JN Bank Inks Pact With Teachers - Targets Indebted Public Workers For New Business

Publication Date: 
Monday, March 4, 2019

Jamaica National Group is going after new business from the public sector and is making its approach through the bodies that represent them.

JN’s banking subsidiary has already signed a memorandum of understanding with the Jamaica Teachers’ Association, which represents approximately 20,000 educators, notwithstanding that the group has its own credit union, which also offers financial services.

JN Bank, which is the third largest of Jamaica’s commercial banks, is looking for a channel through which to grow its loan book beyond its large mortgage portfolio. Based on the most recent central bank industry data, JN Bank’s loan portfolio was estimated last September at $84 billion or 12 per cent of a market that was valued at $682 billion.

The JTA Cooperative Credit Union, JTACCU, with which JN Bank will be competing, has assets of $13 billion, inclusive of a $9-billion loan book and deposits of $10 billion, representing the savings of teachers. The JTACCU’s membership was estimated at 27,948 at the end of 2017.

JN Bank is an old institution but only entered the commercial banking arena two years ago and is seeking avenues to grow.

“One of the first areas we decided to look at is public-sector workers,” said JN’s chief for business banking and public sector engagement, Ryan Parkes. “The JTA is one such entity ... . We have been able to execute a partnership agreement with them that would be able to cater to their needs holistically.”

President of the JTA Garth Anderson confirmed on Friday that an agreement was signed with JN Bank for an offer of products and services under which the JTA would promote the bank’s offerings to members. He also said that the JTA credit union was not involved in the initiative.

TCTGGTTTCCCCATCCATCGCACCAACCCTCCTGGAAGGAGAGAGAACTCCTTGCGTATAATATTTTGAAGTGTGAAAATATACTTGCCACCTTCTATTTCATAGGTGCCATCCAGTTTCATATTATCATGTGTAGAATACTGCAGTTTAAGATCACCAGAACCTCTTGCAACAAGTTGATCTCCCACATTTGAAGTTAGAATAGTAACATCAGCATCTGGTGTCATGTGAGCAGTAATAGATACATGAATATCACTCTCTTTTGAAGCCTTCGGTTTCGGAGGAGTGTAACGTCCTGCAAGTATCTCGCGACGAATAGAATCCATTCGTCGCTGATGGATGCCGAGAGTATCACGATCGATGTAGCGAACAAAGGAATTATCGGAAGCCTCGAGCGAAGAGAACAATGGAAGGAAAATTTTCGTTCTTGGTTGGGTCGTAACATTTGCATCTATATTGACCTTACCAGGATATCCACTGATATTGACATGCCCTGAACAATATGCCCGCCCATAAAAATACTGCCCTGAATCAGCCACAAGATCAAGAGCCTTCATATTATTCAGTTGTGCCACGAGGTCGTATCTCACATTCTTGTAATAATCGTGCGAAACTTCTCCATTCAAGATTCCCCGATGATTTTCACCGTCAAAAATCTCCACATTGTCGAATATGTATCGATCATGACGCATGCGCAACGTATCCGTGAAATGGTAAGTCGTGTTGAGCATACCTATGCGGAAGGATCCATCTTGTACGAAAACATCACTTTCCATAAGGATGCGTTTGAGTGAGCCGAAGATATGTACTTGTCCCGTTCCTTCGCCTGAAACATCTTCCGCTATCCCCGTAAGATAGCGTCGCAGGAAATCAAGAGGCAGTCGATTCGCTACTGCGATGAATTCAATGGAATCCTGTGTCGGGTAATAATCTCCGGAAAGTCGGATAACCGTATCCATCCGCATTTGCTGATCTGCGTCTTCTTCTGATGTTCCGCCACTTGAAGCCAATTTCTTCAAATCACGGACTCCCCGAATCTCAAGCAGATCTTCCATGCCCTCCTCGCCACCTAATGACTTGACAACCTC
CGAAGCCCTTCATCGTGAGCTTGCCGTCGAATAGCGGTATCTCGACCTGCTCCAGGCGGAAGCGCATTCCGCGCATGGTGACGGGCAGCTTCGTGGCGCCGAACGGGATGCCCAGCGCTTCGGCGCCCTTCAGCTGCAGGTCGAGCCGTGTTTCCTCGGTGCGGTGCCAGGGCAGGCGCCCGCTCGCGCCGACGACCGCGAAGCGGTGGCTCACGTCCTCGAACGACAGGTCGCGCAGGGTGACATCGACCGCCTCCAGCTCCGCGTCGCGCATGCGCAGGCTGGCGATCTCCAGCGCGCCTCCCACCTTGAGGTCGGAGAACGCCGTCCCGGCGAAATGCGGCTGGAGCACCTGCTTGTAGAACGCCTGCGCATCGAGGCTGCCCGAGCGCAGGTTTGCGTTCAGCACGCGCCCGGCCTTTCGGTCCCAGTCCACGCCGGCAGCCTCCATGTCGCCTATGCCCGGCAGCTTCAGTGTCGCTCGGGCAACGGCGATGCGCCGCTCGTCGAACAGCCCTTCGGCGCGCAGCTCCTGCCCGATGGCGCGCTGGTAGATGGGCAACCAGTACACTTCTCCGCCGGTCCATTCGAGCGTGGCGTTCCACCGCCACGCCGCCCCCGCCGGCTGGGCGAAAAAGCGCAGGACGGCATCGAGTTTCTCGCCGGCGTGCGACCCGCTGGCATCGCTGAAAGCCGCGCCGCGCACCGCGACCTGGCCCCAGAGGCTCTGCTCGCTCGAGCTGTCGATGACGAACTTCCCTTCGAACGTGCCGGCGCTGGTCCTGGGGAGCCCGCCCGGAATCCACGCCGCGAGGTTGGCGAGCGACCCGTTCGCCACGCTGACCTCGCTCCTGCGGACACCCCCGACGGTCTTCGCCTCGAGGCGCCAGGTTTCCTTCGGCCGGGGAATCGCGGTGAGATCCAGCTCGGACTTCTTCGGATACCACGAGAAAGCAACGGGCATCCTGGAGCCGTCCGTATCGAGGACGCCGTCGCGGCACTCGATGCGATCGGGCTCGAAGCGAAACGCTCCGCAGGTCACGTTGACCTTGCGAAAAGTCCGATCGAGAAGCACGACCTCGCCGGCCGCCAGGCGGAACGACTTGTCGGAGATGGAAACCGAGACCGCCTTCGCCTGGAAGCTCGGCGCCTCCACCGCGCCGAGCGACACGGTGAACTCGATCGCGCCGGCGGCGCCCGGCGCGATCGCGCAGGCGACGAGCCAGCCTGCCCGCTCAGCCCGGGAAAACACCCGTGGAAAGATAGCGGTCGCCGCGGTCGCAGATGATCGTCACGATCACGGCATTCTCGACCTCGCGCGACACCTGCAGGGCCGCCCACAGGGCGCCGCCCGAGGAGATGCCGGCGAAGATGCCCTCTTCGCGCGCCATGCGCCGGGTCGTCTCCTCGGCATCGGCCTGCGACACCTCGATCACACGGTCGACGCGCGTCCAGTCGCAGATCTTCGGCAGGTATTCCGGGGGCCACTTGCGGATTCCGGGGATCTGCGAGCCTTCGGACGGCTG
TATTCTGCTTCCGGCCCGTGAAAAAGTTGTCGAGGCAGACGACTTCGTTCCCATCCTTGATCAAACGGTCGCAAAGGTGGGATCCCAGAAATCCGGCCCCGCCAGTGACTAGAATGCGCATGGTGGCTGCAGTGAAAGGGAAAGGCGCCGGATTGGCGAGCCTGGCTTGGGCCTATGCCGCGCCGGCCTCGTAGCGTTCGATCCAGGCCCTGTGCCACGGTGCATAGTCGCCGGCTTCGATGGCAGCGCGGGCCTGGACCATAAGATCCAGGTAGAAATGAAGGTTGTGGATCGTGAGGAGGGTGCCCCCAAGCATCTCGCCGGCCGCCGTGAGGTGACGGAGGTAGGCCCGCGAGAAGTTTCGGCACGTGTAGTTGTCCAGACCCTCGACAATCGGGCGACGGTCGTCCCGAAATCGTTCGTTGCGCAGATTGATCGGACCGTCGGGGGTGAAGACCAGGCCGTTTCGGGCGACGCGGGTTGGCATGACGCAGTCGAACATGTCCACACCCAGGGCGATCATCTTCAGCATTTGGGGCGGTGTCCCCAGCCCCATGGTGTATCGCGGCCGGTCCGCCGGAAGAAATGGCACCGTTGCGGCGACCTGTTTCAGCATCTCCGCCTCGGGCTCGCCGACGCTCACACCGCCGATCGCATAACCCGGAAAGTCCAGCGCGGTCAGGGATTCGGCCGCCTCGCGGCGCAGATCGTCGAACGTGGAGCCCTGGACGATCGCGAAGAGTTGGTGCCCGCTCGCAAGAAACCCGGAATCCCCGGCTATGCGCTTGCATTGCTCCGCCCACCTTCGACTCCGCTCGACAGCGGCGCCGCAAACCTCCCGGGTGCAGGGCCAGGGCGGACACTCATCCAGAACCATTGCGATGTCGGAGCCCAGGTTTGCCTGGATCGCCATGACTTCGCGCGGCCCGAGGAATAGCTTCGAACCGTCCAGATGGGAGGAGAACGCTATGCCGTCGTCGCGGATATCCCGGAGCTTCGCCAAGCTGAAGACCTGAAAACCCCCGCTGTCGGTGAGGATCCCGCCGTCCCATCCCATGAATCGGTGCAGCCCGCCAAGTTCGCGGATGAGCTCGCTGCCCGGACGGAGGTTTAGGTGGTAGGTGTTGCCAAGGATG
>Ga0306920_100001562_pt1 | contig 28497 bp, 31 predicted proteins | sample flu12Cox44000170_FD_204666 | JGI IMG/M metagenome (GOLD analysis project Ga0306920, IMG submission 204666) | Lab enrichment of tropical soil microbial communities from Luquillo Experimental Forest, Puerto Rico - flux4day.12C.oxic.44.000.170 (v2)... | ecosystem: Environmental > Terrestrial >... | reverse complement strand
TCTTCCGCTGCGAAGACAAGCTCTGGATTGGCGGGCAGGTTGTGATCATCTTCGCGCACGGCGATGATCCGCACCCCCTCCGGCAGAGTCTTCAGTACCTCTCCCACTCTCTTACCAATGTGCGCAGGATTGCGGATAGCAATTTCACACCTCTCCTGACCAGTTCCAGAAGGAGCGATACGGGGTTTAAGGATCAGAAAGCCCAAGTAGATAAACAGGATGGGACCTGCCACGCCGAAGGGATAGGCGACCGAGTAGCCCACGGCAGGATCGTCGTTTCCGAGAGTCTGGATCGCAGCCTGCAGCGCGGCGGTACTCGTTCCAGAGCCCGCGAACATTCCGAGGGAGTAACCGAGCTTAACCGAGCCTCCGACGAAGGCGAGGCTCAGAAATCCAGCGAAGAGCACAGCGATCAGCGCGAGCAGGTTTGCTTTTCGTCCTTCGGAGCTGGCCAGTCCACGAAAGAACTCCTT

One of the immediate services that JN Bank is offering is refinancing of debt already acquired from ‘alternative’ lenders, an apparent reference to microfinancing companies.

“What we have recognised over the last few years is that the alternative lenders’ loan facilities are priced at significantly higher rates than those offered within the formal banking sector. When you examine their [workers’] pay slips, the alternative lenders are eating away significantly at their net pay – in some instanced in excess of 40 per cent per annum,” said Parkes.

“Anecdotally, a lot of those lenders thrive because of the relative ease of access to funding,” he said.

JN Group, through subsidiary JN Small Business Loans, is also in the microfinancing business, with loans that are priced at 52 per cent per annum.

Asked whether the refinancing strategy would end up cannibalising business in which JN itself is already engaged, Parkes said “not necessarily” as the plan is for the sister operations to “collaborate and complement each other” under the initiative.

JN Small Business’ loan cap is typically around $10 million or $15 million, depending on the borrower, while the bank would lend above those limits, he said.

“It is important to note that given the fact that we are a group of companies, JN Bank, from time to time, routes transactions to JN Small Business, given the ticket size of the loan requested, and at the same time, JN Small Business refers transactions to the bank,” Parkes said.

“What you find is that the bank is able to offer additional products to complement the offerings from JN Small business. These include chequeing accounts, credit cards, overdrafts, etc.”

Other services to be offered to teachers and other public-sector workers would include loan facilities for education, debt consolidation, as well as a pitch for mortgage loans to finance property acquisitions, including the JN Mortgage Plus product that lends up to 110 per cent of the value of the property.

The public-sector outreach is expected to lead to an upsized portfolio of unsecured loans, but JN would not say how much more business it is targeting in this regard. Parkes said that the associated risks would be managed by using credit bureaus to track payment history, among other measures.

“In the future, the bank will also be looking at risk-based pricing to mirror the risk associated with a particular borrower,” he said.

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